Friday of the Fourth Week of Lent
Wisdom 2:1a, 12-22 and John 7:1-2, 10, 25-30
It all seemed to be going so smoothly. Now, things are getting tense. I never understood what was so controversial about, “You shall love the Lord your God with all your heart, with all your soul, with all your mind, and with all your strength.” And, “You shall love your neighbor as yourself.” Yet, people are talking and taking sides. Something is going to give and trouble is in the air.
The readings today point to the climax of Lent. Listen to some of the words. From the first reading, “With revilement and torture let us put him to the test … Let us condemn him to a shameful death.” From the second reading, “Is he not the one they are trying to kill?”
The enmity in these readings is deep. Why are people calling for revilement, torture and death? Why do they condemn? The answer is complex. In the Gospel reading, it seems that Jesus is hated or perhaps better, it seems that he is feared not so much because of what he has done, or even what he has said -- although both are important. The hate or fear in these people arises as they realize who Jesus is. In the Gospel, Jesus responds to this question, crying out to the crowd, “You know me and also know where I am from.”
Let’s spend a few minutes on these words. I am going to ask you to do a couple of things. First, read Jesus’s words out-loud: “You know me and also know where I am from.” Second, prepare to close your eyes and to imagine you are part of the Gospel story. You are in the small crowd, by the temple, not far from Jesus. You feel the tension in the crowd. You know there is controversy about who Jesus is. Then Jesus speaks these words and, as he looks through the crowd, his eyes fall upon you. Close your eyes now, envision the scene and repeat Jesus’s words.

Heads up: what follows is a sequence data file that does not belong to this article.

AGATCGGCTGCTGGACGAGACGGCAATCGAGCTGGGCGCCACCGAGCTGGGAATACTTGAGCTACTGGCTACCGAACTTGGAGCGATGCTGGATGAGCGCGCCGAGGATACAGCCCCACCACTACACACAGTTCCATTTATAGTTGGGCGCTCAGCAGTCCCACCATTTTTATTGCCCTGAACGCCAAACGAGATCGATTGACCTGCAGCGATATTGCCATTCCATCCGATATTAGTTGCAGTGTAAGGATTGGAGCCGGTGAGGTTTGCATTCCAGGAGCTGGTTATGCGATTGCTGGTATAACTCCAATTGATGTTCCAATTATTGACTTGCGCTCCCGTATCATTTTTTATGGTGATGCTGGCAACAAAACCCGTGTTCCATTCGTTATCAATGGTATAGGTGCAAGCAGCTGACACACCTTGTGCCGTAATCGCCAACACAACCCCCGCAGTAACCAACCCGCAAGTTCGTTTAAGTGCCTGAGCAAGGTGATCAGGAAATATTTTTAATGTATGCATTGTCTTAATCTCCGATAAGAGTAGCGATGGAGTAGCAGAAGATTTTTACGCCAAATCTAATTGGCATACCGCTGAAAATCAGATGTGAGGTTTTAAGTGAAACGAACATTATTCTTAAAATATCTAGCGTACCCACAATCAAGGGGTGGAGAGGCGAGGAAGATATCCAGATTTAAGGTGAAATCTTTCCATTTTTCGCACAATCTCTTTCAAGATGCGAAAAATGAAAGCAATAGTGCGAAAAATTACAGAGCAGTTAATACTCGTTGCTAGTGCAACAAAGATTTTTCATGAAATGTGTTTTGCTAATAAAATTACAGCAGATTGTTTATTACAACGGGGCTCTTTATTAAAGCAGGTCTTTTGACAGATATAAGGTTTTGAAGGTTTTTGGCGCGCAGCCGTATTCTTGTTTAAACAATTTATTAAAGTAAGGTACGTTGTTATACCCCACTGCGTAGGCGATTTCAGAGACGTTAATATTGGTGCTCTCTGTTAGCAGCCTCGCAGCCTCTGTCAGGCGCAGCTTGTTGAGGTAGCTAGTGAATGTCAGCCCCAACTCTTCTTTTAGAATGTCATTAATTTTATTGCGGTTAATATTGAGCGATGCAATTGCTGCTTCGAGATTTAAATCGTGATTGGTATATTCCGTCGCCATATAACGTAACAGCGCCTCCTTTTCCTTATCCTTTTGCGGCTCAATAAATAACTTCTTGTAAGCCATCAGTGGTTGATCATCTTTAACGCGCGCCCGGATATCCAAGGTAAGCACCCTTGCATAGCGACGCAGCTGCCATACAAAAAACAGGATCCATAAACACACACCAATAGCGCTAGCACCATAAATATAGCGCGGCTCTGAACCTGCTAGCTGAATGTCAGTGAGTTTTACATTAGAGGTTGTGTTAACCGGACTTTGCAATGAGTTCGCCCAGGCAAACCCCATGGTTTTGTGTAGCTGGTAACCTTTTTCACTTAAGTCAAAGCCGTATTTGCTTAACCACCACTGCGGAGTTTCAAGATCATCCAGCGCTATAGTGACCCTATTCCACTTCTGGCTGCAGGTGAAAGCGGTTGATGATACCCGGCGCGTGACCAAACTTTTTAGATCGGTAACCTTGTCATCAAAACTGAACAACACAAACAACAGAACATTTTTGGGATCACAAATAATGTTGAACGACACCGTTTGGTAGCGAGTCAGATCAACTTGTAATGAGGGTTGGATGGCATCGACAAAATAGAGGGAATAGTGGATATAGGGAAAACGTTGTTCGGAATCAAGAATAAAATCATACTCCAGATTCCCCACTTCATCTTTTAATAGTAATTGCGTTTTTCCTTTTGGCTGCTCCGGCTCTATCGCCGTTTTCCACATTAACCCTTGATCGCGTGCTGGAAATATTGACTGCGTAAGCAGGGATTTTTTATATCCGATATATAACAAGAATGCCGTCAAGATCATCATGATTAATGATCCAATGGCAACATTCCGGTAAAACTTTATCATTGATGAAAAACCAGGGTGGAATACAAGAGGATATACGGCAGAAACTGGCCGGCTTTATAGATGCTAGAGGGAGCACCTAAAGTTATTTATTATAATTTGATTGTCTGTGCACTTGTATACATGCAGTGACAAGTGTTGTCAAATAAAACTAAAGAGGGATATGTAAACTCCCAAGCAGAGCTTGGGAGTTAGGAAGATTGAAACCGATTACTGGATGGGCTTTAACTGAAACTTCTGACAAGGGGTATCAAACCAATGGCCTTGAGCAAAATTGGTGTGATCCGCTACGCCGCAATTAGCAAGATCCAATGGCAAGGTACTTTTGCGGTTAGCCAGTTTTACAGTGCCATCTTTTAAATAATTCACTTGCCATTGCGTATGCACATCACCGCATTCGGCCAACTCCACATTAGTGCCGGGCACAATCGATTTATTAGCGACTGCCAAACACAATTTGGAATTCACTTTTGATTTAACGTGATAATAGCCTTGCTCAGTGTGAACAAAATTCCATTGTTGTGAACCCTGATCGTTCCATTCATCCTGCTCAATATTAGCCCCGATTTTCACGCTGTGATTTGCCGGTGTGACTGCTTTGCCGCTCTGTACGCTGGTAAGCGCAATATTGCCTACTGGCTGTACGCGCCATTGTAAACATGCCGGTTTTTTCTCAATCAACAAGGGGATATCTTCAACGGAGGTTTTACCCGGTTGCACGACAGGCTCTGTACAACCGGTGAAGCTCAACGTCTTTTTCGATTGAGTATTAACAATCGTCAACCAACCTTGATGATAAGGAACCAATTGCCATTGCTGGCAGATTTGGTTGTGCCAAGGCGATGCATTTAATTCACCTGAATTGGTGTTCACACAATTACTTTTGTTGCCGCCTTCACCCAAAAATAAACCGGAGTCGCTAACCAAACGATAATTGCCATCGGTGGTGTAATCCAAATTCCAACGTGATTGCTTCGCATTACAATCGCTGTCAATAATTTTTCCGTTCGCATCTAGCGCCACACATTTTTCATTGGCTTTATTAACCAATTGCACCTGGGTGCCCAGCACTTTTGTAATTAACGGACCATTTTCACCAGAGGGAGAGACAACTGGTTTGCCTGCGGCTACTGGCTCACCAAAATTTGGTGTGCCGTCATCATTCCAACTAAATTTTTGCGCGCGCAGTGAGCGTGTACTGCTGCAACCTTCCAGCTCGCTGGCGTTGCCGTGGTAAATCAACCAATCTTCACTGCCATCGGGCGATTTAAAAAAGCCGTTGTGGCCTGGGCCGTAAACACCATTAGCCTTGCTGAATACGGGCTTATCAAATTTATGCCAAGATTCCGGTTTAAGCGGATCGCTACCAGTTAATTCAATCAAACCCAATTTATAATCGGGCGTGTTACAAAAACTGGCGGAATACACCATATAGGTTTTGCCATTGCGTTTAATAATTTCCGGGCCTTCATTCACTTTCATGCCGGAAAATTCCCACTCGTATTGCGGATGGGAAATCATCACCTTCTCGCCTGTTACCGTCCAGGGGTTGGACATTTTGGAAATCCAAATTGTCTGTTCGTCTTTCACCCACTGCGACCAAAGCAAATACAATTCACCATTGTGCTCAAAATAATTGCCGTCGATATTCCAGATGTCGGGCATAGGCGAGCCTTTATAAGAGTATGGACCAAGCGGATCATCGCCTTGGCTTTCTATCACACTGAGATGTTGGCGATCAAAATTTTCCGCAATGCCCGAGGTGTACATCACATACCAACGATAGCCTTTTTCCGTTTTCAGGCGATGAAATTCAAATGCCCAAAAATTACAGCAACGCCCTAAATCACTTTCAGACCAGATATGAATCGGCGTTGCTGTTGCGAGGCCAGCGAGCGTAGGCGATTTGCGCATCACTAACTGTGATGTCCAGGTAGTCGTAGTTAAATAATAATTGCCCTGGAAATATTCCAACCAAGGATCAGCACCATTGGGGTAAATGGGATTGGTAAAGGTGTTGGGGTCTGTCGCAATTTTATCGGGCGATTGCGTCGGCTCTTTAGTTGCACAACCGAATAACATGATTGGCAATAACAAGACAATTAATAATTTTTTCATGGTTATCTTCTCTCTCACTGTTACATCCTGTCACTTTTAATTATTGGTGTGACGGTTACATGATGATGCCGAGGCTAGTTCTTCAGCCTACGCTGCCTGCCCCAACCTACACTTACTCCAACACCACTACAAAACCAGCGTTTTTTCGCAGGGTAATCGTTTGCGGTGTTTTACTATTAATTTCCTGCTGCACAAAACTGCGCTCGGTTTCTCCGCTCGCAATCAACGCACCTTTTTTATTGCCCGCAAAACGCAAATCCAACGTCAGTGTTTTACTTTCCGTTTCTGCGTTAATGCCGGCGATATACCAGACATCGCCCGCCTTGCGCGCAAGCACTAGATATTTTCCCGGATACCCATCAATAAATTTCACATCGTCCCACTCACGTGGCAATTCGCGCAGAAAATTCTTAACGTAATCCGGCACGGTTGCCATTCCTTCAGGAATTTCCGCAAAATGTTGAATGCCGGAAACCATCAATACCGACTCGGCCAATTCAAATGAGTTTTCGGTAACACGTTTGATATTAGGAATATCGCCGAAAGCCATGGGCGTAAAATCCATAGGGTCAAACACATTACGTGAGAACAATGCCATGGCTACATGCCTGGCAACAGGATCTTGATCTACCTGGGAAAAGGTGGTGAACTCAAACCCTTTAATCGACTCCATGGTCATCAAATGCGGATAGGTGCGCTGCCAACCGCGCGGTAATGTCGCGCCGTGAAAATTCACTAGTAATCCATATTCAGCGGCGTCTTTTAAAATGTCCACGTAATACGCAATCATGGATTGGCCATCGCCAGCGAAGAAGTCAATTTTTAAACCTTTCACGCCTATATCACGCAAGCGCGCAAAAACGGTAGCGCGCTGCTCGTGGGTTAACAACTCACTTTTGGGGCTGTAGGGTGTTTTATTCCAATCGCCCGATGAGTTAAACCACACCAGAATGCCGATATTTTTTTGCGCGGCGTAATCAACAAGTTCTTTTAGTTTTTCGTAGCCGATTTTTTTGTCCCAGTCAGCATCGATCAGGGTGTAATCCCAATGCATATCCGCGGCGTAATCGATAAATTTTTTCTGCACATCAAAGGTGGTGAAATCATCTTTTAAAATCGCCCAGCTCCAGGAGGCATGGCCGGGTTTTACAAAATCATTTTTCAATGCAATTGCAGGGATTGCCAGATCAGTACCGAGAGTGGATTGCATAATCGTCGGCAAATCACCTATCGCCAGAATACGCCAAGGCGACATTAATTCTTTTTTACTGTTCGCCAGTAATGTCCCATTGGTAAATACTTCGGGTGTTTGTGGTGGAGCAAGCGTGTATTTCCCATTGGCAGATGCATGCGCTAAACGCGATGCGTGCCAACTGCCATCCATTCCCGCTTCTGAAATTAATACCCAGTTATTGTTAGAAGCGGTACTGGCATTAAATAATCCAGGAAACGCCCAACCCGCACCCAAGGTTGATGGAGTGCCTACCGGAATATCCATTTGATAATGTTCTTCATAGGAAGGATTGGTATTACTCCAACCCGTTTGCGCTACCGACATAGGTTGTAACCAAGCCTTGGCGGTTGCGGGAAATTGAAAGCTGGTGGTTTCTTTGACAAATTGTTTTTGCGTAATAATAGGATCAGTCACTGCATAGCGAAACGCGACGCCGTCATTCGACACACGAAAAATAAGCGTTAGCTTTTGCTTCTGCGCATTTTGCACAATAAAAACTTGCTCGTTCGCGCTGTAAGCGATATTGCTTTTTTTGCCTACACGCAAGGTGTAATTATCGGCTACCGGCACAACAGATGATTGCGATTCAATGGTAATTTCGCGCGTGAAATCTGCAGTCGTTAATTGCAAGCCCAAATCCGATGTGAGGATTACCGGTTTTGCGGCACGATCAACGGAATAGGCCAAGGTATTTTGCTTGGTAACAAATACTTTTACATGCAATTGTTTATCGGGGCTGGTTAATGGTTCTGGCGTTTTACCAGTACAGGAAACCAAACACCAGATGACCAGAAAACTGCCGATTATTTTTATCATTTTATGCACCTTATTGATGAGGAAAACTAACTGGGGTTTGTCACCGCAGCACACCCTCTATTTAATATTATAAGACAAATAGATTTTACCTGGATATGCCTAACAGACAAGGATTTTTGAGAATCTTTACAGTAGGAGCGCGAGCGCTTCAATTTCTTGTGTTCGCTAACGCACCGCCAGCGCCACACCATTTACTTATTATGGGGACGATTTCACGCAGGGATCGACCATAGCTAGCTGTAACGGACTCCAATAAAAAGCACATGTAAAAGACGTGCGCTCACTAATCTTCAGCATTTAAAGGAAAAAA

What was it like to meet Jesus’s eyes? What did they ask of you? How did you respond to his statement?
The climax is coming and time is running out. Good Friday is two weeks from today. Some of us (I won’t mention my name) have slipped in our planned practices of prayer, fasting (including giving up things), and almsgiving. Some of us perhaps never really got into it. That’s OK; we can start over. If you are one of us, please join in “rebooting” Lent today.
“You know me and also know where I am from.”
Professor and Chair
Department of Theology